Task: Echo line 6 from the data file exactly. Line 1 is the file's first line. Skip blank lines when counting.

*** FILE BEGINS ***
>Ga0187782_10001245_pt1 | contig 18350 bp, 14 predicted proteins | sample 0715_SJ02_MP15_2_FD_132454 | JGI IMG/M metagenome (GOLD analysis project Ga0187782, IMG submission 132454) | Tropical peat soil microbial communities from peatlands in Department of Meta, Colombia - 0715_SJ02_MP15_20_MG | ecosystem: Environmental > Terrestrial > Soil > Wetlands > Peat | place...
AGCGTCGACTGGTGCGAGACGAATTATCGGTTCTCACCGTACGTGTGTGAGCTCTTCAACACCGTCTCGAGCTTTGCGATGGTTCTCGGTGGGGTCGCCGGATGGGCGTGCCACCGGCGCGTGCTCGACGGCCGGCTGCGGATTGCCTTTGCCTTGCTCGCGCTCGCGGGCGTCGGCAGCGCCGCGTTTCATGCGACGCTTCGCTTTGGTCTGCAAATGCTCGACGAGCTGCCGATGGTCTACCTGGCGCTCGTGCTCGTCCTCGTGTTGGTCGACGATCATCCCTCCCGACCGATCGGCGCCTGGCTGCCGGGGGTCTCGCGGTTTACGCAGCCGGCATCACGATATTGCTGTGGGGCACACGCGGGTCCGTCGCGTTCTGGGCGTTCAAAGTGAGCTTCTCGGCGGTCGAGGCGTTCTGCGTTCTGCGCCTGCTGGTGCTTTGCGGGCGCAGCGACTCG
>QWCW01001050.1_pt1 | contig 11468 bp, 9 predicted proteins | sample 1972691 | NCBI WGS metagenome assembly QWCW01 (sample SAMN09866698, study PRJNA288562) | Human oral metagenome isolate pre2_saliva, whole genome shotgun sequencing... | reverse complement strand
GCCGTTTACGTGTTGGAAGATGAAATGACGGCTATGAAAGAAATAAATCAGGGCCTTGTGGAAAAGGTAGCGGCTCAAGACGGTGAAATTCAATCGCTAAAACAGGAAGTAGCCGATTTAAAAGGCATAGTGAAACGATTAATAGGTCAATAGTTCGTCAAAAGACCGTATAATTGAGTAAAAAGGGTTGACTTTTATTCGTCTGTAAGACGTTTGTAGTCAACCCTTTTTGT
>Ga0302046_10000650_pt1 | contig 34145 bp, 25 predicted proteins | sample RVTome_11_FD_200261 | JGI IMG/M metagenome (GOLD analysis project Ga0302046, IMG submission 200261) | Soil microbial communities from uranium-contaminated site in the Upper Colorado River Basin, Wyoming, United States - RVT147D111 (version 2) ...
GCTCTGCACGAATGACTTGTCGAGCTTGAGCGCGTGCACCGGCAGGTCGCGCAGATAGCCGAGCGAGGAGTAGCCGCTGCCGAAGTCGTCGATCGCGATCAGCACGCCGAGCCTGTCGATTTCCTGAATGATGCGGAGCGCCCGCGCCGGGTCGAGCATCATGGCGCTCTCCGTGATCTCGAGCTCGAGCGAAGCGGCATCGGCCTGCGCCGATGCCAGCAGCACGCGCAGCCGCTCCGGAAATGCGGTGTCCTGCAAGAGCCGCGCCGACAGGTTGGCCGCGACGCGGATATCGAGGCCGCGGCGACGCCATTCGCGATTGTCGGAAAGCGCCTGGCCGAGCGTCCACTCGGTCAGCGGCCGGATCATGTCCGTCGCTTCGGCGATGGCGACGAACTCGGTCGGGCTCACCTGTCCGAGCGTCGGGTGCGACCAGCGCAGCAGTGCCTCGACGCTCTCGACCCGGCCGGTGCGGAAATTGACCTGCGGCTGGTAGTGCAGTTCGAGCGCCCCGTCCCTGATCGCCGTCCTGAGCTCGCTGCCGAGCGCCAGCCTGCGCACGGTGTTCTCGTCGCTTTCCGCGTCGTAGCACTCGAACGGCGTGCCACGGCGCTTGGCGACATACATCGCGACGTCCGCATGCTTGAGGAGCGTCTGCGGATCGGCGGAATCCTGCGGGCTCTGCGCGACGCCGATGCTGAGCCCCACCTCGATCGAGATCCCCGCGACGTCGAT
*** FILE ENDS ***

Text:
GCTCTGCACGAATGACTTGTCGAGCTTGAGCGCGTGCACCGGCAGGTCGCGCAGATAGCCGAGCGAGGAGTAGCCGCTGCCGAAGTCGTCGATCGCGATCAGCACGCCGAGCCTGTCGATTTCCTGAATGATGCGGAGCGCCCGCGCCGGGTCGAGCATCATGGCGCTCTCCGTGATCTCGAGCTCGAGCGAAGCGGCATCGGCCTGCGCCGATGCCAGCAGCACGCGCAGCCGCTCCGGAAATGCGGTGTCCTGCAAGAGCCGCGCCGACAGGTTGGCCGCGACGCGGATATCGAGGCCGCGGCGACGCCATTCGCGATTGTCGGAAAGCGCCTGGCCGAGCGTCCACTCGGTCAGCGGCCGGATCATGTCCGTCGCTTCGGCGATGGCGACGAACTCGGTCGGGCTCACCTGTCCGAGCGTCGGGTGCGACCAGCGCAGCAGTGCCTCGACGCTCTCGACCCGGCCGGTGCGGAAATTGACCTGCGGCTGGTAGTGCAGTTCGAGCGCCCCGTCCCTGATCGCCGTCCTGAGCTCGCTGCCGAGCGCCAGCCTGCGCACGGTGTTCTCGTCGCTTTCCGCGTCGTAGCACTCGAACGGCGTGCCACGGCGCTTGGCGACATACATCGCGACGTCCGCATGCTTGAGGAGCGTCTGCGGATCGGCGGAATCCTGCGGGCTCTGCGCGACGCCGATGCTGAGCCCCACCTCGATCGAGATCCCCGCGACGTCGAT